By Jim Stafford
Copyright © 2014, The Oklahoma Publishing Company
There is a running joke among Oklahomans who have attended the annual Biotechnology Industry Organization convention that they have to travel a thousand miles to meet their neighbors.
There is a lot of truth to that statement.
Back in 2012, I met fellow Oklahoman Mickey Young at the Oklahoma exhibition booth in Boston, but a four-hour flight delay as we were leaving town gave us a longer opportunity to sit down and talk.
“Essentially, you travel 1,600 miles to talk to someone who’s from Oklahoma,” Young said of the networking that the BIO show offers. “You don’t always have the opportunity to talk to the people you ought to be talking to when you are going through your workday in Oklahoma.”
Turns out that Young, 51, trained in Boston, earning undergraduate and graduate biomedical engineering degrees and a medical degree at Boston University and serving fellowships at Spaulding/Massachusetts General Hospital. He was representing the Hall Estill law firm as a patent attorney on the BIO trip.
It wasn’t until much later that I was struck by the irony of Young’s current profession and his medical training.
So I recently stopped by his Hall Estill office in downtown Oklahoma City to ask him what lured him into a law practice from medicine.
Young’s journey into law and to Oklahoma began in his native San Francisco Bay area, then to Boston, and then to the University of Florida for neurology training. After completing the fellowships, he accepted a teaching position in 1998 at the University of Oklahoma College of Medicine.
Young eventually launched a private medical practice in Oklahoma City before being lured to Missoula, Mont., by a neurosurgeon with whom he had trained in Florida.
But with three children approaching high school age, Mickey and his wife, Ellen, decided that Oklahoma City was the best fit for their family. All three children are now in college.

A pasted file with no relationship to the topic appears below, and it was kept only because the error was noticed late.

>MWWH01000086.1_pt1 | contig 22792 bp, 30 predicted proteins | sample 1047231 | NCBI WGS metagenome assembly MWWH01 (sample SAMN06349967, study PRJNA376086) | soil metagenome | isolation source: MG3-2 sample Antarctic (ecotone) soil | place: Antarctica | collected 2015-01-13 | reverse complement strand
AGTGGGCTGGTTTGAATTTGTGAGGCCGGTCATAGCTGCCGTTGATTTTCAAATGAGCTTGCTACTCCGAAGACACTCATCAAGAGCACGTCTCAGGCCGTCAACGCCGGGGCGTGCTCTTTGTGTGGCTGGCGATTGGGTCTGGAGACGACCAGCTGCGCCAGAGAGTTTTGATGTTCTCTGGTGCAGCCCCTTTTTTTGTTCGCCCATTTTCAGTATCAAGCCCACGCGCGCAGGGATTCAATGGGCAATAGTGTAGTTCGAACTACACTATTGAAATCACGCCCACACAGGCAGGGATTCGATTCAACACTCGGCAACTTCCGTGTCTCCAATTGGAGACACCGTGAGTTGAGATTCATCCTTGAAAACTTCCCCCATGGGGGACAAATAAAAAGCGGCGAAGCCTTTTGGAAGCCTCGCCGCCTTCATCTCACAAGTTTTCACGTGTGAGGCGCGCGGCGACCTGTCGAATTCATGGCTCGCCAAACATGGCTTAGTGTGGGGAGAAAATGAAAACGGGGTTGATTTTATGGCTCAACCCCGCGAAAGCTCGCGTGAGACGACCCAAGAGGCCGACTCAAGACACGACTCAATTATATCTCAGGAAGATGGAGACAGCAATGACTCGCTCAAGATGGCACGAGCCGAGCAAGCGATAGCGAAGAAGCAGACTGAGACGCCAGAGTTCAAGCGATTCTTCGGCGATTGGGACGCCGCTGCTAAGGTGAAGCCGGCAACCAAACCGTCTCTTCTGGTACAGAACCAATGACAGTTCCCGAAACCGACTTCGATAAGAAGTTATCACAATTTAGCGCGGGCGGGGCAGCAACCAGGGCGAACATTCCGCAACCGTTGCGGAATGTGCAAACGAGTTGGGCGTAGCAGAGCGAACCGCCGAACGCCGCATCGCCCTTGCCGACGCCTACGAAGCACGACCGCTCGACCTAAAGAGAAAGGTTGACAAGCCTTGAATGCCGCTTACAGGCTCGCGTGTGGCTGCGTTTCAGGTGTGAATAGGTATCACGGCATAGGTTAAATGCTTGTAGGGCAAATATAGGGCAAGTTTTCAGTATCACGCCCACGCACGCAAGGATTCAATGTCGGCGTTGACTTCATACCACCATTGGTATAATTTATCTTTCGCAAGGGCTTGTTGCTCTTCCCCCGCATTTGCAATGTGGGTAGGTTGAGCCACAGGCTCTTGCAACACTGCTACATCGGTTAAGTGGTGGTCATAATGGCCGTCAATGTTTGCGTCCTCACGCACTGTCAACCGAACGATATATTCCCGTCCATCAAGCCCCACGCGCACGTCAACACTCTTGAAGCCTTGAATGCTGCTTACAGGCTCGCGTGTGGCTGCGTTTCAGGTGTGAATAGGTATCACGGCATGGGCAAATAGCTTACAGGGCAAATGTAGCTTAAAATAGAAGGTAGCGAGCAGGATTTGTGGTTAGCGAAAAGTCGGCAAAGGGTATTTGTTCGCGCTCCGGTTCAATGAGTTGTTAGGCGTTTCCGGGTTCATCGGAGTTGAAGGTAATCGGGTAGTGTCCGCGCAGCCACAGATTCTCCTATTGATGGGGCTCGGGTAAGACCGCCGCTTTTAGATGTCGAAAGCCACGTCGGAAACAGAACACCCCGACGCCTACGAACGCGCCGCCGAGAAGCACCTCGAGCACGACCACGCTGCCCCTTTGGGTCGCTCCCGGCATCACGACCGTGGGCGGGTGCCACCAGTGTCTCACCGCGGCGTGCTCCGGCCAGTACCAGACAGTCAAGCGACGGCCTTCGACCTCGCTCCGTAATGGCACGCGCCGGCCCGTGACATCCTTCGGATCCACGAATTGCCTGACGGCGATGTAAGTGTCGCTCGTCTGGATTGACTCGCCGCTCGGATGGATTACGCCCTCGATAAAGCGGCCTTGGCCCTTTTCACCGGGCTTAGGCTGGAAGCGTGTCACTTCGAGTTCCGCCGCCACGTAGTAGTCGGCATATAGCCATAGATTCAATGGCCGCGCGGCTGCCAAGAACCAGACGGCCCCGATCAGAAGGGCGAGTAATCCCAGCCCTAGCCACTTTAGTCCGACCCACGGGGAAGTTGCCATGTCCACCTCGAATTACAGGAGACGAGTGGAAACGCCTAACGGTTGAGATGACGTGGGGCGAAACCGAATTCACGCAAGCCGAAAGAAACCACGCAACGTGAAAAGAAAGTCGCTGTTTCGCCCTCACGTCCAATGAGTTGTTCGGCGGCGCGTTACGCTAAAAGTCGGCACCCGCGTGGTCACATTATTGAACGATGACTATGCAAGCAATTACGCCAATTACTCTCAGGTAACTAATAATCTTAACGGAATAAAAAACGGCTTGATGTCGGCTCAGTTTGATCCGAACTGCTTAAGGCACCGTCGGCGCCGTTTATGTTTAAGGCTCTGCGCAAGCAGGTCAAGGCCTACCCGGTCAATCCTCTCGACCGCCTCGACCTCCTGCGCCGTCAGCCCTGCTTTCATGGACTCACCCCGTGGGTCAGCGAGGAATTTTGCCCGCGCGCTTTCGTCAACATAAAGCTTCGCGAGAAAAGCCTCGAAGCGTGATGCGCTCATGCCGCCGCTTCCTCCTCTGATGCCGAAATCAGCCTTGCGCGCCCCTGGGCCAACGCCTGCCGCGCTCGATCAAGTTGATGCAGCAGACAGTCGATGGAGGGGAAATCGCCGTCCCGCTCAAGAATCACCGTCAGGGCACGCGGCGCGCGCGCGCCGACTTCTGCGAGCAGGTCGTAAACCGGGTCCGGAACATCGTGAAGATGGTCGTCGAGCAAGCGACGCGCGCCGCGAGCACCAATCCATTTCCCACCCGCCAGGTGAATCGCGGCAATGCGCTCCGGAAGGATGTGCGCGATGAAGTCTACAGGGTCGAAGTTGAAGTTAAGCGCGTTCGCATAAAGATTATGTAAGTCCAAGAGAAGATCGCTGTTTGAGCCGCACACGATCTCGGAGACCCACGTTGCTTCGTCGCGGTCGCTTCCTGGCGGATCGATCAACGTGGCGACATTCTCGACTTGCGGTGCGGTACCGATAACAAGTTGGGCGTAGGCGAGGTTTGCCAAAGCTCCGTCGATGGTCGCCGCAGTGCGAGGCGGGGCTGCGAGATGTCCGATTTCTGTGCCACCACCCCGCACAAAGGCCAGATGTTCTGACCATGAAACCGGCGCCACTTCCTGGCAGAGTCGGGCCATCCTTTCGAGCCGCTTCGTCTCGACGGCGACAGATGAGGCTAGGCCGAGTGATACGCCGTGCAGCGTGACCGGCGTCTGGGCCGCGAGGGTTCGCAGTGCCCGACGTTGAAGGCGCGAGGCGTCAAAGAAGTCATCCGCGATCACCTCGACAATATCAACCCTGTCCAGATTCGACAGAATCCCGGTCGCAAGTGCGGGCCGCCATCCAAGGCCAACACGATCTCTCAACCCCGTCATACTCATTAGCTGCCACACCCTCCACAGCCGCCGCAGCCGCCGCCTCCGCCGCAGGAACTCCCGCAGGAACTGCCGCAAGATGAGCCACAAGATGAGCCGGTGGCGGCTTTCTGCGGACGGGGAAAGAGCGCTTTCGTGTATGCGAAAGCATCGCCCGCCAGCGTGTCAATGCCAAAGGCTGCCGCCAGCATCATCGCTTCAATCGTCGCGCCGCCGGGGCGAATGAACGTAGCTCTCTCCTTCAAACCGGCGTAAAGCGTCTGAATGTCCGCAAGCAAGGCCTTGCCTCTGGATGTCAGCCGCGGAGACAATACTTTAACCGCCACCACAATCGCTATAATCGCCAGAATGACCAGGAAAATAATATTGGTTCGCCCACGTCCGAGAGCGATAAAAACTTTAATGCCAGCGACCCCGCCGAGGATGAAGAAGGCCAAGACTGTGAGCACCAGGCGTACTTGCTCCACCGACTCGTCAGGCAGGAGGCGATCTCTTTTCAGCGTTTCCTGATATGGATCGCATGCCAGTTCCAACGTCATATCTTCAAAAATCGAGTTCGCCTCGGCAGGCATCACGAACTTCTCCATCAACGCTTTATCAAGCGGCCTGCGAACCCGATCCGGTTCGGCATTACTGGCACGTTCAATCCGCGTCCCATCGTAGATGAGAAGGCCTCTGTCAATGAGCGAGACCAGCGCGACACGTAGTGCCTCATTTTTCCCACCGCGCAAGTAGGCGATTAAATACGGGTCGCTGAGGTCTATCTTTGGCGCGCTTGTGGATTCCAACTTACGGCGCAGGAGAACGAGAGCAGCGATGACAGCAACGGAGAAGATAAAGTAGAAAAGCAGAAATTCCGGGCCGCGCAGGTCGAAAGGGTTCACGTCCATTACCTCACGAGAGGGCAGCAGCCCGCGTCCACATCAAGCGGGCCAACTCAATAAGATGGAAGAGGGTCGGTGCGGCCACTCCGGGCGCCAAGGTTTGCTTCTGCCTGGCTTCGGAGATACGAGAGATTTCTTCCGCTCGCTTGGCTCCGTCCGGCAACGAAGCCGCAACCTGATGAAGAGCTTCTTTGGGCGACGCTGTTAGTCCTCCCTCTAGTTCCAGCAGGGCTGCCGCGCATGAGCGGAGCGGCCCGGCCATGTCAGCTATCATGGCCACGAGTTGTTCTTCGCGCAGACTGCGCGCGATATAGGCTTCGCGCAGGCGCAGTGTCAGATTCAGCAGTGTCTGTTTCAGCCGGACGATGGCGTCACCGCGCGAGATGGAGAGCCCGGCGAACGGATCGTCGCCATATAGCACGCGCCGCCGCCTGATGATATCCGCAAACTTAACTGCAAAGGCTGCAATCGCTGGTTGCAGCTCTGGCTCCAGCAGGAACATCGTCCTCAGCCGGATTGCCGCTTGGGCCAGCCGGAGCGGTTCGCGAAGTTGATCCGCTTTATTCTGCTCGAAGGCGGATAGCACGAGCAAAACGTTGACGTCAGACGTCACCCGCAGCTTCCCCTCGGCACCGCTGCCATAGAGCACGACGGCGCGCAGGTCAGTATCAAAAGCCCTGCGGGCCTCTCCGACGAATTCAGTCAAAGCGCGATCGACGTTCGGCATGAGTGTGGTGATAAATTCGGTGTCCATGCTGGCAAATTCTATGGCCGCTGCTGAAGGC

“So we moved back,” Mickey said. “We’ve enjoyed it here. My wife was the one who actually suggested that I look into law. I really wasn’t looking forward to setting up another medical practice.”
Young graduated from Creighton University law school in Omaha, but spent his final year as a visiting student at the University of Oklahoma. He joined Hall Estill in 2012 and now enjoys helping inventors protect their ideas as a patent attorney.
“It’s fun to work with inventors,” he said. “When I get to work with an inventor in the life sciences and medical devices space, I get to draw on my previous medical training and background as well as interact with doctors, life scientists, engineers, and others with whom I can talk their language.”
Oklahoma’s reputation as an inviting place for professionals to live and work has grown in part because of Oklahoma City’s MAPS-inspired renaissance and success of the Thunder basketball team, Young said.
The state’s large presence at the annual BIO show also contributes to that growing reputation.
“The return on investment from the BIO show truly is ‘we’re at the table,’ ” he said. “Now people recognize that Oklahoma is actually an option. That’s what you get for showing up.”
Maybe Mickey Young and I can do some more catching up at this year’s BIO show on June 23-26 in San Diego. It’s only 1,300 miles away.
Jim Stafford is a communications specialist with i2E Inc. in Oklahoma City.